Billionaire’s cash infusion aimed at boosting early voting
Mike Bloomberg will spend $100m to help Biden beat Trump in Florida
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The former New York mayor and candidate for the Democratic presidential nomination Mike Bloomberg will spend at least $100m to support Joe Biden in Florida, in an attempt to counter any infusion of personal cash by Donald Trump and to seek a decisive victory in early voting.
Bloomberg, a media billionaire reported to have 17 times as much money as Trump, is reckoned to have spent around $1bn on his failed bid for the Democratic nomination. Such spending did however appear to get under Trump’s skin.
News of Bloomberg’s intervention in Florida prompted a characteristic response from the president, who was campaigning in Nevada.
“I thought Mini Mike was through with Democrat politics after spending almost $2bn,” Trump tweeted, with a familiar insult aimed at Bloomberg’s height.
He also used a racist nickname for the Massachusetts senator Elizabeth Warren, who famously attacked Bloomberg on the debate stage, and advised the former mayor to “save New York City instead”.
Speaking to the Washington Post, Bloomberg adviser Kevin Sheekey said: “Voting starts on 24 September in Florida so the need to inject real capital in that state quickly is an urgent need. Mike believes that by investing in Florida it will allow campaign resources and other Democratic resources to be used in other states, in particular Pennsylvania.”
Trump has been out-raised by Joe Biden, amid reports of cutbacks which the president has called fake news.
Earlier this week, before a rally in North Carolina, another swing state, Trump told reporters he might spend his own money on his campaign.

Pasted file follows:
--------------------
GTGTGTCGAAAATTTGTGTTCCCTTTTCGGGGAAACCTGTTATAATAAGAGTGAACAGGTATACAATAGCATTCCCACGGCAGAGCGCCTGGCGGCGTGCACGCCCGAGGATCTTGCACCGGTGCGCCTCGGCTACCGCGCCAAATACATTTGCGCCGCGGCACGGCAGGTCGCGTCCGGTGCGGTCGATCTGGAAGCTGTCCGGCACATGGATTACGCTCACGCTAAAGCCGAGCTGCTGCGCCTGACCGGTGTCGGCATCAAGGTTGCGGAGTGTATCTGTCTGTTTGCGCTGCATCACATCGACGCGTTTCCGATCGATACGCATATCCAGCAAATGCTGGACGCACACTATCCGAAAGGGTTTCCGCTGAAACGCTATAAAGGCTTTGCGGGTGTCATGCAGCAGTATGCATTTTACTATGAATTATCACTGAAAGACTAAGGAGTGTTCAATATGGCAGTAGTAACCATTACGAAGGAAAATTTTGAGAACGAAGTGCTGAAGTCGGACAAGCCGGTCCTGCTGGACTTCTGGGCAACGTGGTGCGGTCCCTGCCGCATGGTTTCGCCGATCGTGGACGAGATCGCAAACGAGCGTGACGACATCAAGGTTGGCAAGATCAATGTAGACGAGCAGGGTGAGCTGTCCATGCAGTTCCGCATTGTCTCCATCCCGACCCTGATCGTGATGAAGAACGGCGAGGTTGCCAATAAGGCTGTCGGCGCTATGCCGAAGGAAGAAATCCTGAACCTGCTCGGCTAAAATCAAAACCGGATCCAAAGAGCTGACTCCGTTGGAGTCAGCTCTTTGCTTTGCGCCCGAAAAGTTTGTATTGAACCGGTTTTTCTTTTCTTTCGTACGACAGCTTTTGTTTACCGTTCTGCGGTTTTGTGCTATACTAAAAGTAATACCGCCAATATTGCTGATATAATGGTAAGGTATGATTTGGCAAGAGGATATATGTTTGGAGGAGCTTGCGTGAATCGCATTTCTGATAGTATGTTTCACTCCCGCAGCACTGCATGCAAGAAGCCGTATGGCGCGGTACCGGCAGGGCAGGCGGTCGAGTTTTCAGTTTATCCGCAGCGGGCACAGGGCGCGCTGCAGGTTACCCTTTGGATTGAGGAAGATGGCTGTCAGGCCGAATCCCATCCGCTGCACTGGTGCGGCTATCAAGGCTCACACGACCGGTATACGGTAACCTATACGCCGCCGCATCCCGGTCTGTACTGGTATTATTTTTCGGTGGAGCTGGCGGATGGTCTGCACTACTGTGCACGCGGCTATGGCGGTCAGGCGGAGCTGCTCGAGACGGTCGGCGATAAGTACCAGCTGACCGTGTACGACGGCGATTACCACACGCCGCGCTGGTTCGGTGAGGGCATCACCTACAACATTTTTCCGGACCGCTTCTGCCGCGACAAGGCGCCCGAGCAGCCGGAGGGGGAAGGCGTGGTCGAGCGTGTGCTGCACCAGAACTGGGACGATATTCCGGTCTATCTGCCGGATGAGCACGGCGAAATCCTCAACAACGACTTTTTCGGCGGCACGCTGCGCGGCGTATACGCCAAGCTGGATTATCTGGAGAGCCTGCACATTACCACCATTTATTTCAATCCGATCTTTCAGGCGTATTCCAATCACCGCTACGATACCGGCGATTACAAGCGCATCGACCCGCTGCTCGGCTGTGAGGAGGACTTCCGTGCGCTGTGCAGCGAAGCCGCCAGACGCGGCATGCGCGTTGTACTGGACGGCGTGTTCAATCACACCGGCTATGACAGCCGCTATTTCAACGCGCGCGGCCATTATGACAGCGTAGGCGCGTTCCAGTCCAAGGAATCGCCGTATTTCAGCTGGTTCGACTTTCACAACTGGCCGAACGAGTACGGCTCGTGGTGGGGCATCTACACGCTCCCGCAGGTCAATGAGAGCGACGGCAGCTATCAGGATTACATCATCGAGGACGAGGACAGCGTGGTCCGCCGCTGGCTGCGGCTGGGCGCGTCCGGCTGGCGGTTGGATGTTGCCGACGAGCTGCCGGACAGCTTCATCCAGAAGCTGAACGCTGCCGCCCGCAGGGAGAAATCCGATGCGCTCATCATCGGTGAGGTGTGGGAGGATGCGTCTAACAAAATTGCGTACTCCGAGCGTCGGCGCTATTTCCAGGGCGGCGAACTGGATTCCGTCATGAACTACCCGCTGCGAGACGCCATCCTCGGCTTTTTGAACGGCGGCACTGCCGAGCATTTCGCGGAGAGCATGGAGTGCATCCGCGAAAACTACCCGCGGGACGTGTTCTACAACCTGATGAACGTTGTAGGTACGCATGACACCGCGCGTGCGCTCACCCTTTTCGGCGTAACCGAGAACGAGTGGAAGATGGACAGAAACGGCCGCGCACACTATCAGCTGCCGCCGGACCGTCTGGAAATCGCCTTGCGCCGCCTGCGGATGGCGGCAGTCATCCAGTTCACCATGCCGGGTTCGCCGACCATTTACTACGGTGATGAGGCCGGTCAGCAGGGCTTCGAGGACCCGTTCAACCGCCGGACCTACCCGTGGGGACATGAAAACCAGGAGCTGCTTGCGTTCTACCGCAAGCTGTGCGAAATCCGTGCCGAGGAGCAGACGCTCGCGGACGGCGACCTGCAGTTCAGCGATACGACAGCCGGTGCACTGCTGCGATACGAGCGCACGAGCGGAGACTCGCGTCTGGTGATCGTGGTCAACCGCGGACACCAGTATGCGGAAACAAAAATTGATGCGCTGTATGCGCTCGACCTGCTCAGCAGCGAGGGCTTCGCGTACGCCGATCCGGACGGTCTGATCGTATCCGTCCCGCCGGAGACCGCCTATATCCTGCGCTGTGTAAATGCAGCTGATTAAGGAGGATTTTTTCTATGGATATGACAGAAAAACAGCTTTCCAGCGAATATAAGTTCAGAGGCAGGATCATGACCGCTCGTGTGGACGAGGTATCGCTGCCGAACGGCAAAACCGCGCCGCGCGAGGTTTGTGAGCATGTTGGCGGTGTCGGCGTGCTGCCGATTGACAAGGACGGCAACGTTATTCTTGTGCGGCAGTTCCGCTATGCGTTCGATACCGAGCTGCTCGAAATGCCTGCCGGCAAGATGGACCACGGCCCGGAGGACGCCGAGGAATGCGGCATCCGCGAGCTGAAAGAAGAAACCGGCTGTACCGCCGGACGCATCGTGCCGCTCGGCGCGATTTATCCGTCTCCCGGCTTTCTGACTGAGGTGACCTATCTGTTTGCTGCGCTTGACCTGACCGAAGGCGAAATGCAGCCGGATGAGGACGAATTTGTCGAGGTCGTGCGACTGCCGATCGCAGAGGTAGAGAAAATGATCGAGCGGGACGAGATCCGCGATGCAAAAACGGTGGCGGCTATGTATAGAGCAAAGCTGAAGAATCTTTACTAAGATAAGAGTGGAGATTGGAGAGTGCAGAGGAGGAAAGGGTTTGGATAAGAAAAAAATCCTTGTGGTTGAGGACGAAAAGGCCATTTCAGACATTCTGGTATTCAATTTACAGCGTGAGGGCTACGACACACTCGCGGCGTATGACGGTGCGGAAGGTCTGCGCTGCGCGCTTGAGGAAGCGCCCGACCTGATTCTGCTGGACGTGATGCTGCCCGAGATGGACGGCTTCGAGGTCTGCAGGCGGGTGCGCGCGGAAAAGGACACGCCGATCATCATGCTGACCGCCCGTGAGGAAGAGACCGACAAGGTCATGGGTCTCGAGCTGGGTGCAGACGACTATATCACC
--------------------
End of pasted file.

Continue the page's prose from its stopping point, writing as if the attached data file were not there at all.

“If I have to, I will,” he said. “Whatever it takes, we have to win.”
Florida offers 29 electoral college votes, vital in a close race. No Republican has won the White House without it since 1924. Infamously, George W Bush, the last two-term Republican president, won Florida against Al Gore in 2000 after multiple recounts and with the intervention of the US supreme court.
In 2016, Trump beat Hillary Clinton in Florida by 1.2%. The state is close again, polling averages putting Biden ahead but not by much more.
Bloomberg is aiming to encourage early voting, to counter Trump’s unsubstantiated claims that such voting is vulnerable to fraud and fears that the president may use any uncertainty over the result on election day to attempt to hold on to power.
Hawkfish, a technology firm funded by Bloomberg, caused a splash earlier this month when it detailed what it called a “red mirage”, meaning an apparent win for Trump on election day that would disappear when all votes were counted, after delays likely to be exacerbated by coronavirus precautions.
“We are sounding an alarm and saying that this is a very real possibility, that the data is going to show on election night an incredible victory for Donald Trump,” Hawkfish chief executive Josh Mendelsohn told Axios on HBO.
“When every legitimate vote is tallied and we get to that final day, which will be some day after election day, it will in fact show that what happened on election night was exactly that, a mirage. It looked like Donald Trump was in the lead and he fundamentally was not when every ballot gets counted.”